A coprological examination of the Yili horses showed that Strongylus equinus comprised the highest proportion in the parasite community (%) at all farms, as 86.28% of horses were infected with Strongylidae. Eggs of Parascaris equorum were detected in 27.42% of horses, and Oxyuris equi was detected in 2.42% (Table 3). Eggs of Anoplocephala and Spiruridae were not observed in the faecal samples examined. Eggs of S. equinus, Strongylus vulgaris, Strongylus edentatus, Strongylus westeri, T. serratus, and T. tenuicollis were detected in 85.48%, 81.45%, 11.90%, 12.10%, 8.06%, and 18.55% of horses, respectively. An analysis of the results revealed dependences of level of intestinal helminth infection with (EPG value) with sex, age, and management strategy (Table 3). Young horses (< 3 years old) had significantly higher levels of P. equorum infection than older horses (P < 0.05). On the Stallion and army horse-breeding farms where horses were ST and FR, all FR horses had much higher levels of S. equinus infection (mean EPG = 232.49 ± 43.8) than ST horses (mean EPG = 189.57 ± 35.1). The level of S. equinus infection was significantly higher in females (mean EPG = 145.6 ± 37.5) than in males (mean EPG = 102.8 ± 14.7) (P < 0 .05). No significant differences in the levels of the infections caused by T. serratus, P. equorum, S. vulgaris, or S. westeri were observed between the sexes or management strategies (P > 0.05). No significant differences in S. westeri, S. equinus, S. vulgaris, or T. serratus egg counts (EPG) were observed among horses from the three age groups (P > 0.05) (Table 3). The mean EPG values of S. equinus, S. vulgaris, and P. equorum were 609, 404, and 136, respectively. S. equinus and S. vulgaris were the dominant species and had high infection rates. P. equorum was in the middle and T. serratus and O. equi infection rates were relatively low.

Table 2: Common internal and external parasites in Yili horses.

Table 3: Infection status and the dependence of parasites in Yili horses on sex, age, and management strategy: results of the Kruskal-Wallis test (H).

Table 4: Different prevalence classes of EPG in Yili horses.

Note: * significant difference (P < 0.05).

The prevalence rates of P. equorum, O. equi, and Trichodectes equi after diagnostic deworming and post-mortem examination were 86.29%, 46.77%, and 16.94%, respectively. Young horses (< 3 years old) had significantly higher levels of infection with these three parasites than older horses (P < 0.05). The proportions of O. equi, Gasterophilus intestinalis, and T. equi in the community were 1.42%, 11.93%, and 2.36%, respectively (P < 0.05). The level of G. intestinalis infection was significantly higher in FR than in ST (P < 0 .05), and the proportions of O. equi and T. equi were significantly higher in ST than in FR (P < 0 .05). The parasite infection interval was divided into three classes according to the difference in EPG infection prevalence. Apparent differences in the gastrointestinal parasite community structures were observed between horses from different management strategies, ages, and sexes (Table 4).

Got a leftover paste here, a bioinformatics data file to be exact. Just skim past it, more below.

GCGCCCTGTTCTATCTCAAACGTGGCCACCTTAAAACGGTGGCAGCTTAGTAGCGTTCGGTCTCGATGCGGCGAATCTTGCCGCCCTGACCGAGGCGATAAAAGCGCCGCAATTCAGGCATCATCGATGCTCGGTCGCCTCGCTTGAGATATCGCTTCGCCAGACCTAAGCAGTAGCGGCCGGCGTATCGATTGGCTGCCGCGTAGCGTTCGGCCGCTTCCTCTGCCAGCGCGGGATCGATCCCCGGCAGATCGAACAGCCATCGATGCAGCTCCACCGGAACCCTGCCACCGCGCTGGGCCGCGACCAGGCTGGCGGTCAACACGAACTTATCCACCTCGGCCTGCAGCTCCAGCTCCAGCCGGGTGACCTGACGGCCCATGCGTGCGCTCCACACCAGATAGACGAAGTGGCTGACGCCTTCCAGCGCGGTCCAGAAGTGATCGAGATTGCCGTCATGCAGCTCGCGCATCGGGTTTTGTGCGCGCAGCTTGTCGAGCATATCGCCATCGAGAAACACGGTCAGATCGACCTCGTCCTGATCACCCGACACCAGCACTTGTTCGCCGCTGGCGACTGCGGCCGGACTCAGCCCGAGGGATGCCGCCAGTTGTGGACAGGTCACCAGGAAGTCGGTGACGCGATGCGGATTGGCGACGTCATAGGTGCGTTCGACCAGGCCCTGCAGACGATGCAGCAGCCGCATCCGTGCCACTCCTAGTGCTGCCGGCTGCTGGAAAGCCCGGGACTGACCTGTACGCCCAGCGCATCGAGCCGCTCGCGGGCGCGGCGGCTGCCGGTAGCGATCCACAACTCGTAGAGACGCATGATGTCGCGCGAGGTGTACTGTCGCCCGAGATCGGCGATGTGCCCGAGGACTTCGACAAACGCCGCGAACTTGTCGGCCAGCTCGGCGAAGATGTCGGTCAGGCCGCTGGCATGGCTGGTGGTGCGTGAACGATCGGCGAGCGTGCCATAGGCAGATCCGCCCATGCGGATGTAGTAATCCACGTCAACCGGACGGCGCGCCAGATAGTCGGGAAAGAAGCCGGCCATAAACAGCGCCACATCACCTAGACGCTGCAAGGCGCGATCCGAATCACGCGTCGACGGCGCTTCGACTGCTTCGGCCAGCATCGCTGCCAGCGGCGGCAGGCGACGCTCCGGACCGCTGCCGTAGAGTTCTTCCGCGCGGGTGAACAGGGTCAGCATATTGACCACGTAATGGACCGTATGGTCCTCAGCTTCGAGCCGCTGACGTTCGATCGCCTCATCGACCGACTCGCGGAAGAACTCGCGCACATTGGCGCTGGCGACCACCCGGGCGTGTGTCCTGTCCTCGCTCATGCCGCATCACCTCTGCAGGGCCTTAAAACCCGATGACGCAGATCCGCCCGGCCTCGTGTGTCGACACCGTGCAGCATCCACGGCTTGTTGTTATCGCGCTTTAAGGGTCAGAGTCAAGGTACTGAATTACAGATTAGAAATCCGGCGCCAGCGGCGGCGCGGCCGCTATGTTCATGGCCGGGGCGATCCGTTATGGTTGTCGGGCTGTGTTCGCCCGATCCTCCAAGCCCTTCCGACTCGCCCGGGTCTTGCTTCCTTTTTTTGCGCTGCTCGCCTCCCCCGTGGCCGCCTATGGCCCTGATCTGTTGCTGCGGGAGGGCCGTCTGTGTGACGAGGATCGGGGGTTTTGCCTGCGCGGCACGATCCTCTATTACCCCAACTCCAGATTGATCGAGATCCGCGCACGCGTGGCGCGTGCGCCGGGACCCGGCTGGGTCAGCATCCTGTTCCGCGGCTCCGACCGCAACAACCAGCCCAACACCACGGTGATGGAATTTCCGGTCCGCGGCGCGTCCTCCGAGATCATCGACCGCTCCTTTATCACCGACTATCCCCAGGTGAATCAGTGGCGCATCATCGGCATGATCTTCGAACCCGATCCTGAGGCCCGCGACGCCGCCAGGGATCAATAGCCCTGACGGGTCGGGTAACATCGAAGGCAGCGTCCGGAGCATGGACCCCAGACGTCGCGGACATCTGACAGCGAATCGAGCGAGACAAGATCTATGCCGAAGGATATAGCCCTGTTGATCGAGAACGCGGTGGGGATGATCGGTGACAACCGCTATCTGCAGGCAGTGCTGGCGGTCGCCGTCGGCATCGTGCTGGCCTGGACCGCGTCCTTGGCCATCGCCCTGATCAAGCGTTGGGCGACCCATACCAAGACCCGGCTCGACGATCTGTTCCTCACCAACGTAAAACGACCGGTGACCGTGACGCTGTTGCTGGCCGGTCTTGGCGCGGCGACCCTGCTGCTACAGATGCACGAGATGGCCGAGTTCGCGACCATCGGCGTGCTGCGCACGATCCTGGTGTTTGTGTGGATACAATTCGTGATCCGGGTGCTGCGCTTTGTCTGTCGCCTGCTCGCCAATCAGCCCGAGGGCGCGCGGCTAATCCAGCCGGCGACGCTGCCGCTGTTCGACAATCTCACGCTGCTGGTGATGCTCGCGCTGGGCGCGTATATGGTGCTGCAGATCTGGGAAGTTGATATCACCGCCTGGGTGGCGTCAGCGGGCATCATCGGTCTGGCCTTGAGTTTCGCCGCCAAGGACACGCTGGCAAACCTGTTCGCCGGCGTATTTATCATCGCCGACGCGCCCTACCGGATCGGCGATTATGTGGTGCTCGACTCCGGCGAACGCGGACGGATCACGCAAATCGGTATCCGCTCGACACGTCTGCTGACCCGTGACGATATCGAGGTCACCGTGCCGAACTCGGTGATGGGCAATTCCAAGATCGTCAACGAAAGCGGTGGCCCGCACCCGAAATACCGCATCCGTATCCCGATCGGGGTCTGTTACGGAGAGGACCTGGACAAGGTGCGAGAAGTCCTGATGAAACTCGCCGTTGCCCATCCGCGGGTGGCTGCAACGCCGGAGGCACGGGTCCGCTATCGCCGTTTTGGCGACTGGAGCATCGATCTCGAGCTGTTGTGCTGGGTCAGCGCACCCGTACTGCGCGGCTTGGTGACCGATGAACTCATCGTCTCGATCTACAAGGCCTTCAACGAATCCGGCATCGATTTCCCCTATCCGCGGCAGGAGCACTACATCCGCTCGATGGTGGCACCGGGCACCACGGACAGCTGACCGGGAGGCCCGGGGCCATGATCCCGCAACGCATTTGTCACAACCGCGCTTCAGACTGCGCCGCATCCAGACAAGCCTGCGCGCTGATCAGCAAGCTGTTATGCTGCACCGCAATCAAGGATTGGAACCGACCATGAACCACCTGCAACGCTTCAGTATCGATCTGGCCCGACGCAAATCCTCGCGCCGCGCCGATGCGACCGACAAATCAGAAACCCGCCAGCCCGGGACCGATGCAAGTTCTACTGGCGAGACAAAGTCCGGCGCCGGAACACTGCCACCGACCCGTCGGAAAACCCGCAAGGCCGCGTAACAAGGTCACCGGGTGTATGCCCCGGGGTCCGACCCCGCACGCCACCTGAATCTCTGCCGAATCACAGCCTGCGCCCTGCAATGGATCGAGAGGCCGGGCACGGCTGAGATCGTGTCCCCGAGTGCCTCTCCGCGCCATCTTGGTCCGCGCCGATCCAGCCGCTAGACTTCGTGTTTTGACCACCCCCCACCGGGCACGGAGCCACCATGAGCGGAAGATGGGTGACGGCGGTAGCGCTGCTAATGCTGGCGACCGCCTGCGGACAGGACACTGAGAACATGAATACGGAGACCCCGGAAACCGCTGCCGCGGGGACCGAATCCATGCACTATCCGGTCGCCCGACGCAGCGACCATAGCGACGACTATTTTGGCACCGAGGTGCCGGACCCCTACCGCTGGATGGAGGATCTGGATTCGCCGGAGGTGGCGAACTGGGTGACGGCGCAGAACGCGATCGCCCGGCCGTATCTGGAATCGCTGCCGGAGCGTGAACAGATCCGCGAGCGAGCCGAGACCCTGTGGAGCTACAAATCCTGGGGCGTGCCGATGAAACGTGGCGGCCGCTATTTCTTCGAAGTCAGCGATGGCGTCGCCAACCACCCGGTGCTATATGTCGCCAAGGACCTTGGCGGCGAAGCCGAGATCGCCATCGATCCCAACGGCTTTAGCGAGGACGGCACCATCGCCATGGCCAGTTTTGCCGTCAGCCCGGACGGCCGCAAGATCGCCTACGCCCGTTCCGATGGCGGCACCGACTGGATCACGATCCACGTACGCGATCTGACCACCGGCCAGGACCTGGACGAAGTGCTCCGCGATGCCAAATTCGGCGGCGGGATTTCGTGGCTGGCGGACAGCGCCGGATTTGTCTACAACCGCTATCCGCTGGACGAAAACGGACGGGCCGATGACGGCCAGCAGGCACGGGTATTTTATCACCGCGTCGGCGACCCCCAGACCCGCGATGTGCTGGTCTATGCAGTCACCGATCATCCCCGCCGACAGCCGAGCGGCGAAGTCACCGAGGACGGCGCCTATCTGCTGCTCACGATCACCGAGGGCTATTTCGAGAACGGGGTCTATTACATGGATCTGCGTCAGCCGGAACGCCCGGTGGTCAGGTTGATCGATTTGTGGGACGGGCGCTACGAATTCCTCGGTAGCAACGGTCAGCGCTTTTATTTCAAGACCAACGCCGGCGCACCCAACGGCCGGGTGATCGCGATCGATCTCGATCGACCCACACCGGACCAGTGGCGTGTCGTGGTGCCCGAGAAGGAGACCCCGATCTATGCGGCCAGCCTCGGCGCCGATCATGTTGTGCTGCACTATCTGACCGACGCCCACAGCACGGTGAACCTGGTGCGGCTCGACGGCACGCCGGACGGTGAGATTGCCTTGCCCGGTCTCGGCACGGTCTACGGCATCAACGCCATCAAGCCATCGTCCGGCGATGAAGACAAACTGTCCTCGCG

Male Yili horses (22.19 ± 7.46 years) appeared to have a higher infection intensity range than females (6.54 ± 1.15) (EPG > 800), but no significant difference was found (P > 0.05). The SF and FR horses had significantly higher prevalences (EPG < 800) of gastrointestinal parasite species and their proportions in the community were higher than in ST horses (P < 0.05). No significant differences in the three levels (0 < EPG < 200, 200 < EPG < 800, and 800 < EPG) of infection were found in ST horses (P > 0.05). No significant differences in the three levels were observed in any of the age groups (P > 0.05).


The prevalence of parasites (95.16%) in Yili horses was higher than previously reported in equines from Lesotho (88.2%) [16], Nicaragua (94%) [17], and Ethiopia (69.4%) [18]. The high prevalence observed in the current study may have been due to differences in management practices and habitat between the current horse population and those previously studied. In our study, H. muscae was recorded in 63.71% of infected Yili horses, while previously it was recorded in 56.67% of horses [8], 55–90% of donkeys [19], 2–72% of horses [19,20], or 0.7% of horses [21]. These data indicate that the distribution of this parasite among horses worldwide is quite serious, and also reflects the wide distribution of the intermediate host in China. The disease is associated with seasons when flies are abundant, and lesions commonly regress during the winter in temperate climates.

Draschia megastoma is maintained in the environment by muscid flies, which act as intermediate hosts [22]. In the present study, D. megastoma was reported in 25% of horses while it was reported in 0.69–47% of donkeys [23,24] and 5–66% of horses [19,20,25]. No other study has recorded D. megastoma in any Equidae group [26]. Clinical signs of parasites vary from mild to severe depending on the developmental stage and localisation site of the parasite. Habronematidosis is responsible for significant economic losses, mostly when sport horses are affected, because their performance is impaired and the infection can be unaesthetic [27]. A significantly higher prevalence of D. megastoma lesions has been observed from late winter through early summer with a second peak in autumn in horses from Western Australia [28]. However, no association could be established between the prevalence of adult D. megastoma and the age of the horses [28].